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Twenty-five years ago, Phyllis Van Horn Tillinghast landed in the Kenyan wilderness and found the hobby that would become her passion for the rest of her life—bird-watching. 

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Courtesy Phyllis Van Horn Tillinghast
Tillinghast on a birding expedition along the Gambia River in 1985.
While riding in a Jeep and admiring a breathtaking view of East African wildlife during a three-week vacation, she noticed that many of her fellow safari travelers were diligently scribbling notes about the birds they saw.

"I look around, and all these people are writing things down in their books," says Tillinghast, who lives in Redding, Connecticut. "All of a sudden I felt like I was in the minority because they were all 'oohing' and 'aahing.' I used to always feed the birds in our backyard, but I never thought about keeping a list." By the time the trip was over, she was jotting down notes about beak sizes and tail feathers. She was hooked.

"All the trips I took from then on were birding trips," she says. "And every one of them was physically demanding. You walk from five in the morning to seven at night up and down the hills. Sometimes you're fording little streams or going through the desert."

Tillinghast's arthritis has forced her to abandon such travels. Her last bird-watching voyage was to Panama in 2004. These days Tillinghast is going through a quarter century of notebooks to compile a definitive tally of all the species she's seen. She estimates that the number will be more than 4,400—less than her personal goal of 5,000, but respectable nonetheless. In her copy of Clement's Checklist of Birds of the World, the authoritative tome on such matters, she's checking off each and every species she's seen. She goes through the hand-written lists she saved from her trips and finds each species in the book. Then she marks down when and where she saw it.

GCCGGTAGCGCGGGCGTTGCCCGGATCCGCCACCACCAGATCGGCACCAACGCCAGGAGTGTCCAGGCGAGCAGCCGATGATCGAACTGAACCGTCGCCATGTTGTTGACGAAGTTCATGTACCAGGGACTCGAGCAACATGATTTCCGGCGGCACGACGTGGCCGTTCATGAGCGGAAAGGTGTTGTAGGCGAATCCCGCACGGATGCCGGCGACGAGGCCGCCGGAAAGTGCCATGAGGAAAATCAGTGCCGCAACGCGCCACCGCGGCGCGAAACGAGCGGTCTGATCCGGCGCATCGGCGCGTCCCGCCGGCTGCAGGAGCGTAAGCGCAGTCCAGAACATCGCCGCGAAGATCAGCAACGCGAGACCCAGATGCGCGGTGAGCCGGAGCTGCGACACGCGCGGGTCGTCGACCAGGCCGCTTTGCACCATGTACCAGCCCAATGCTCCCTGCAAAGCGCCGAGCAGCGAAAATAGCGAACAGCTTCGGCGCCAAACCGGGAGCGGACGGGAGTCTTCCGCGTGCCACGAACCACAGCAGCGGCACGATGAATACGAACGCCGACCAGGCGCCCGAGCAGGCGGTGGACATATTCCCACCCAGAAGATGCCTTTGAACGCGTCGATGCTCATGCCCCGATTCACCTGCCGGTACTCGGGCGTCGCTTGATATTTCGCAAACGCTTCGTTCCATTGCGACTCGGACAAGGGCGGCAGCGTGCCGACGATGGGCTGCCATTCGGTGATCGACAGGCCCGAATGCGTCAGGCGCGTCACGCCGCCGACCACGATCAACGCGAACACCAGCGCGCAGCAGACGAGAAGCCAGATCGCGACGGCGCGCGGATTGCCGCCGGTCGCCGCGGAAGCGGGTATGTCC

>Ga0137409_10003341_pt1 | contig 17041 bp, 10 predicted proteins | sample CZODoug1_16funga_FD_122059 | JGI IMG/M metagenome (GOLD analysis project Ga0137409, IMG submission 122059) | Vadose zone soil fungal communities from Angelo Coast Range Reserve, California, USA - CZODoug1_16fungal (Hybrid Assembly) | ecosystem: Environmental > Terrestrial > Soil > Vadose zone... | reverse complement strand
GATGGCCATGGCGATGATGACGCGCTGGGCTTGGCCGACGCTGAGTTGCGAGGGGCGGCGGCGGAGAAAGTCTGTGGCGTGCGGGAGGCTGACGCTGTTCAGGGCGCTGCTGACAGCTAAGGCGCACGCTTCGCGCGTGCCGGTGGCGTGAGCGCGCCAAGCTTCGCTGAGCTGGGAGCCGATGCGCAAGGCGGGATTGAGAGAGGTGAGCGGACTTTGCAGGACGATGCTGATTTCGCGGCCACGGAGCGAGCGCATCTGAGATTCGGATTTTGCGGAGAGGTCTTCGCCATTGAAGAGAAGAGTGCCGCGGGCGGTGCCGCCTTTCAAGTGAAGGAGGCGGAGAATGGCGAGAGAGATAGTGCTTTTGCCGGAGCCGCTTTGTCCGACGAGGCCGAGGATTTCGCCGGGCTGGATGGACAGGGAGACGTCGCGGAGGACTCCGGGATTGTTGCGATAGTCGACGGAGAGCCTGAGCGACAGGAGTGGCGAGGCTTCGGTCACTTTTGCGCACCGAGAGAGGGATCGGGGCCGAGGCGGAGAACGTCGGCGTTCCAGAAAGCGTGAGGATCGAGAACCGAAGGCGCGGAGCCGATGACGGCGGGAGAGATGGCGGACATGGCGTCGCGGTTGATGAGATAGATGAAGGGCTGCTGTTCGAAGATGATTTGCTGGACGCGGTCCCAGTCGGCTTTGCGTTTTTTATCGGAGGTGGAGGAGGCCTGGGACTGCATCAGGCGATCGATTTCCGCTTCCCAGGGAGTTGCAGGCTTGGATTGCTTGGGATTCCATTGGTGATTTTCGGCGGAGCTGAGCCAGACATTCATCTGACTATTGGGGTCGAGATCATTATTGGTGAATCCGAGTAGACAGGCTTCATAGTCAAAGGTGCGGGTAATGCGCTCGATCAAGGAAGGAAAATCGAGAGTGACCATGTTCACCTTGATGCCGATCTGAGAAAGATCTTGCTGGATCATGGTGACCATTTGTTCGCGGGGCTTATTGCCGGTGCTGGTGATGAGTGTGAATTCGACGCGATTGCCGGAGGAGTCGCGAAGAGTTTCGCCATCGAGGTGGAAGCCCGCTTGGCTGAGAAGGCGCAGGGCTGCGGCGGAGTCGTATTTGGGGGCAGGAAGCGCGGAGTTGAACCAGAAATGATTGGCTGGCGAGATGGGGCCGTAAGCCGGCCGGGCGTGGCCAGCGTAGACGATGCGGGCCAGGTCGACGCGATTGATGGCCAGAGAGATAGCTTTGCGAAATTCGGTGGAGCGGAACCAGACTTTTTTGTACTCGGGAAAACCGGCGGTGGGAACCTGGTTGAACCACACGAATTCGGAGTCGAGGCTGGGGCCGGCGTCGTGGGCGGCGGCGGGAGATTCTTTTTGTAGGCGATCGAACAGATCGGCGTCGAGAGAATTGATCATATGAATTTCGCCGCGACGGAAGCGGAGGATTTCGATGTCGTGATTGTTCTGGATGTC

Tillinghast's interest in scientific observation was already apparent during her years at Pembroke, where she took classes in chemistry and physics. There were few women undergrads in the sciences then, and Tillinghast says the faculty pressured them to major in other fields.

"We were told in no uncertain terms that we weren't wanted there," she recalls. "They said we were wasting our fathers' money and that we would just wind up having babies." Tillinghast switched to philosophy after her freshman year.

Each of her birding trips has been memorable in its own way, but some experiences stand out. She considers it a feather in her cap that she's seen the rare hamerkop—a brown-feathered wading bird with a long, flat beak—on trips to Kenya, Botswana, and South Africa. Tillinghast remembers the hamerkop, Scopus umbretta, for its unusual status in the bird kingdom. It is a taxonomic loner, occupying a family and genus all its own. "Many people go to Africa and never see it," she says.

There was more colorful plumage deep in the jungle of Papua New Guinea, where she saw 18 species from the bird-of-paradise family. With long, brightly colored feathers and elaborate mating dances, the males are some of the flashiest birds in the world.

While she's proud that's she spotted so many different birds over the years, Tillinghast says it was never her goal to rack up big statistics. "I was always just interested in observing," she says. "You learn about bushes, trees, and grass—habitat, in other words. It really is so much more than a list of birds."

Michael McLaughlin is a journalist in New York City.

 





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